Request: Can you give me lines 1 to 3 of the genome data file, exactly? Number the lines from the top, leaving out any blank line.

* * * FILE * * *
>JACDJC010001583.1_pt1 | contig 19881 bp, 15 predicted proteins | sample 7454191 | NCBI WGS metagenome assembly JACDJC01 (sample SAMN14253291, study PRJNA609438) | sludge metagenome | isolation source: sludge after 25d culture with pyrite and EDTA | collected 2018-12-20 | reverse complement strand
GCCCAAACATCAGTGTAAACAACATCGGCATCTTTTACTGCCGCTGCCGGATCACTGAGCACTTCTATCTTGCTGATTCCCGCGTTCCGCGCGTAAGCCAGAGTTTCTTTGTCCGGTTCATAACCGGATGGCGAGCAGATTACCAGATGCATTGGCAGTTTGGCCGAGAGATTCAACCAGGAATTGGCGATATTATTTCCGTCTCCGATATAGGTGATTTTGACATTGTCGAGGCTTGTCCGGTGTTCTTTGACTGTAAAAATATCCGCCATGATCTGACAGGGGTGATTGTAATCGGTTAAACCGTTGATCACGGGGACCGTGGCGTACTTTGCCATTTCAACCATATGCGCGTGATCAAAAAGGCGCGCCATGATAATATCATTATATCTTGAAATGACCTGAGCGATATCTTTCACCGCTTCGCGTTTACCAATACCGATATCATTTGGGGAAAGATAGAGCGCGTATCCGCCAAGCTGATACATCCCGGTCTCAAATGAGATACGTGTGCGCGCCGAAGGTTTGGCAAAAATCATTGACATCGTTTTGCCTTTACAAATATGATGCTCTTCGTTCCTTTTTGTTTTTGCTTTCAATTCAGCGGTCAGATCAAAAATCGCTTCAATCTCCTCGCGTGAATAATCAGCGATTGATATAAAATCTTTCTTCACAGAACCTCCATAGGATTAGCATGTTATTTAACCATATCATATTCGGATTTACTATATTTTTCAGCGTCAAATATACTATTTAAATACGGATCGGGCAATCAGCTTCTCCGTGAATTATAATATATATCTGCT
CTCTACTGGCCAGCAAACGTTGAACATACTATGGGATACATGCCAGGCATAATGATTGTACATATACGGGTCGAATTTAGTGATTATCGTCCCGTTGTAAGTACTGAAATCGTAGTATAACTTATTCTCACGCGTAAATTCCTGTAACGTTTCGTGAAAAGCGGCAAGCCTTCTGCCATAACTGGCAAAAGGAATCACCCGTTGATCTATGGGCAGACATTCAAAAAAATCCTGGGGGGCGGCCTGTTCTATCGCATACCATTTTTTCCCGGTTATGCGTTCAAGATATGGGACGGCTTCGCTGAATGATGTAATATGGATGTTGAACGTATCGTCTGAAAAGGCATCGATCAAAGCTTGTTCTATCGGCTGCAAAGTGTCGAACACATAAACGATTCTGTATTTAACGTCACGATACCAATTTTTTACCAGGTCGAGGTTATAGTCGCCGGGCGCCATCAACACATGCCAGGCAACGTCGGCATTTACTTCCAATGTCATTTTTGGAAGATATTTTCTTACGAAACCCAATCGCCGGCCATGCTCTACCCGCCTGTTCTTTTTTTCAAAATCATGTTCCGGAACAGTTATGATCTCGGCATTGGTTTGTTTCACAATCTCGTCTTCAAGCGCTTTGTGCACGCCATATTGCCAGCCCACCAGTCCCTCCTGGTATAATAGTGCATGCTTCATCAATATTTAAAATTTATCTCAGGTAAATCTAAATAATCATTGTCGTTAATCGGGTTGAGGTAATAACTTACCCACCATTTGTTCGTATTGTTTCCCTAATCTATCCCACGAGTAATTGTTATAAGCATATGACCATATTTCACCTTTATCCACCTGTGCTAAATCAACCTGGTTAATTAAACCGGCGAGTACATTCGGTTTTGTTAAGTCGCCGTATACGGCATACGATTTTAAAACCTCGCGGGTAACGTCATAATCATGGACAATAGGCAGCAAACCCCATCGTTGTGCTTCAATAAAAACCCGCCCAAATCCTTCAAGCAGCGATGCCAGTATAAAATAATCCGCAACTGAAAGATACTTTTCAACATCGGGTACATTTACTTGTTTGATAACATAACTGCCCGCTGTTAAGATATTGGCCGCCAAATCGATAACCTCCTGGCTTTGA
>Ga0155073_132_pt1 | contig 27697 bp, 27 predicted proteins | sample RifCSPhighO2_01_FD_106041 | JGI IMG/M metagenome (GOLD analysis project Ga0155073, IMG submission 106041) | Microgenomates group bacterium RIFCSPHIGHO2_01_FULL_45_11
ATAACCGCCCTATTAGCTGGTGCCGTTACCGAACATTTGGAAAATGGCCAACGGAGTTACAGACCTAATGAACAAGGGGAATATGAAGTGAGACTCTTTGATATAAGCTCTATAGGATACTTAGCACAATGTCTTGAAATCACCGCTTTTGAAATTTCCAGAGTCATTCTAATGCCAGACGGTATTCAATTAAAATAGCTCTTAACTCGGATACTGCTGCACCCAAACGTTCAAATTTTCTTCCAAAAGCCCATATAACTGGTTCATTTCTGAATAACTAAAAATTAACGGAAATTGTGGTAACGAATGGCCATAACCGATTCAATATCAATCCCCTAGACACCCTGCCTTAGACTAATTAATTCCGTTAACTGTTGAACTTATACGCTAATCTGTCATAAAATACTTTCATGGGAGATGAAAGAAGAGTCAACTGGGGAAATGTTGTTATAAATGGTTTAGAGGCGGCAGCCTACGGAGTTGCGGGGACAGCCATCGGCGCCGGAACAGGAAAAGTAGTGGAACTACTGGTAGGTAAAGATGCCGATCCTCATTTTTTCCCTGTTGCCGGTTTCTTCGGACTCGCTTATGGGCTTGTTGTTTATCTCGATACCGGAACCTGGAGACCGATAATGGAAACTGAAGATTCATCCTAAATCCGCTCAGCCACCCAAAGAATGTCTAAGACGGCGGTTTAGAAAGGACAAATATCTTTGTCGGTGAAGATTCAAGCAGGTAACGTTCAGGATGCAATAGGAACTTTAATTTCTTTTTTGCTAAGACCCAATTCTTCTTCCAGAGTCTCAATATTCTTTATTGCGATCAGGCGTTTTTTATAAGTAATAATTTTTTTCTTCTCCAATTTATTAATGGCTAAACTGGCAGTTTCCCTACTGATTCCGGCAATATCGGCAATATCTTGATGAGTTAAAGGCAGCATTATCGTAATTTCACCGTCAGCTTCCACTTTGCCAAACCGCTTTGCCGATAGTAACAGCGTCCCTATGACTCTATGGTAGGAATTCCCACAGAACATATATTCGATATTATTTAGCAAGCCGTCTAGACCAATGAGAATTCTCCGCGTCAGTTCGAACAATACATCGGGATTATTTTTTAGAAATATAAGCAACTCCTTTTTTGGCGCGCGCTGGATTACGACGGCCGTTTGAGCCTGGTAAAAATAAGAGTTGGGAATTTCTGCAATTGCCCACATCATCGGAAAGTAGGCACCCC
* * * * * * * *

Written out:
>JACDJC010001583.1_pt1 | contig 19881 bp, 15 predicted proteins | sample 7454191 | NCBI WGS metagenome assembly JACDJC01 (sample SAMN14253291, study PRJNA609438) | sludge metagenome | isolation source: sludge after 25d culture with pyrite and EDTA | collected 2018-12-20 | reverse complement strand
GCCCAAACATCAGTGTAAACAACATCGGCATCTTTTACTGCCGCTGCCGGATCACTGAGCACTTCTATCTTGCTGATTCCCGCGTTCCGCGCGTAAGCCAGAGTTTCTTTGTCCGGTTCATAACCGGATGGCGAGCAGATTACCAGATGCATTGGCAGTTTGGCCGAGAGATTCAACCAGGAATTGGCGATATTATTTCCGTCTCCGATATAGGTGATTTTGACATTGTCGAGGCTTGTCCGGTGTTCTTTGACTGTAAAAATATCCGCCATGATCTGACAGGGGTGATTGTAATCGGTTAAACCGTTGATCACGGGGACCGTGGCGTACTTTGCCATTTCAACCATATGCGCGTGATCAAAAAGGCGCGCCATGATAATATCATTATATCTTGAAATGACCTGAGCGATATCTTTCACCGCTTCGCGTTTACCAATACCGATATCATTTGGGGAAAGATAGAGCGCGTATCCGCCAAGCTGATACATCCCGGTCTCAAATGAGATACGTGTGCGCGCCGAAGGTTTGGCAAAAATCATTGACATCGTTTTGCCTTTACAAATATGATGCTCTTCGTTCCTTTTTGTTTTTGCTTTCAATTCAGCGGTCAGATCAAAAATCGCTTCAATCTCCTCGCGTGAATAATCAGCGATTGATATAAAATCTTTCTTCACAGAACCTCCATAGGATTAGCATGTTATTTAACCATATCATATTCGGATTTACTATATTTTTCAGCGTCAAATATACTATTTAAATACGGATCGGGCAATCAGCTTCTCCGTGAATTATAATATATATCTGCT
CTCTACTGGCCAGCAAACGTTGAACATACTATGGGATACATGCCAGGCATAATGATTGTACATATACGGGTCGAATTTAGTGATTATCGTCCCGTTGTAAGTACTGAAATCGTAGTATAACTTATTCTCACGCGTAAATTCCTGTAACGTTTCGTGAAAAGCGGCAAGCCTTCTGCCATAACTGGCAAAAGGAATCACCCGTTGATCTATGGGCAGACATTCAAAAAAATCCTGGGGGGCGGCCTGTTCTATCGCATACCATTTTTTCCCGGTTATGCGTTCAAGATATGGGACGGCTTCGCTGAATGATGTAATATGGATGTTGAACGTATCGTCTGAAAAGGCATCGATCAAAGCTTGTTCTATCGGCTGCAAAGTGTCGAACACATAAACGATTCTGTATTTAACGTCACGATACCAATTTTTTACCAGGTCGAGGTTATAGTCGCCGGGCGCCATCAACACATGCCAGGCAACGTCGGCATTTACTTCCAATGTCATTTTTGGAAGATATTTTCTTACGAAACCCAATCGCCGGCCATGCTCTACCCGCCTGTTCTTTTTTTCAAAATCATGTTCCGGAACAGTTATGATCTCGGCATTGGTTTGTTTCACAATCTCGTCTTCAAGCGCTTTGTGCACGCCATATTGCCAGCCCACCAGTCCCTCCTGGTATAATAGTGCATGCTTCATCAATATTTAAAATTTATCTCAGGTAAATCTAAATAATCATTGTCGTTAATCGGGTTGAGGTAATAACTTACCCACCATTTGTTCGTATTGTTTCCCTAATCTATCCCACGAGTAATTGTTATAAGCATATGACCATATTTCACCTTTATCCACCTGTGCTAAATCAACCTGGTTAATTAAACCGGCGAGTACATTCGGTTTTGTTAAGTCGCCGTATACGGCATACGATTTTAAAACCTCGCGGGTAACGTCATAATCATGGACAATAGGCAGCAAACCCCATCGTTGTGCTTCAATAAAAACCCGCCCAAATCCTTCAAGCAGCGATGCCAGTATAAAATAATCCGCAACTGAAAGATACTTTTCAACATCGGGTACATTTACTTGTTTGATAACATAACTGCCCGCTGTTAAGATATTGGCCGCCAAATCGATAACCTCCTGGCTTTGA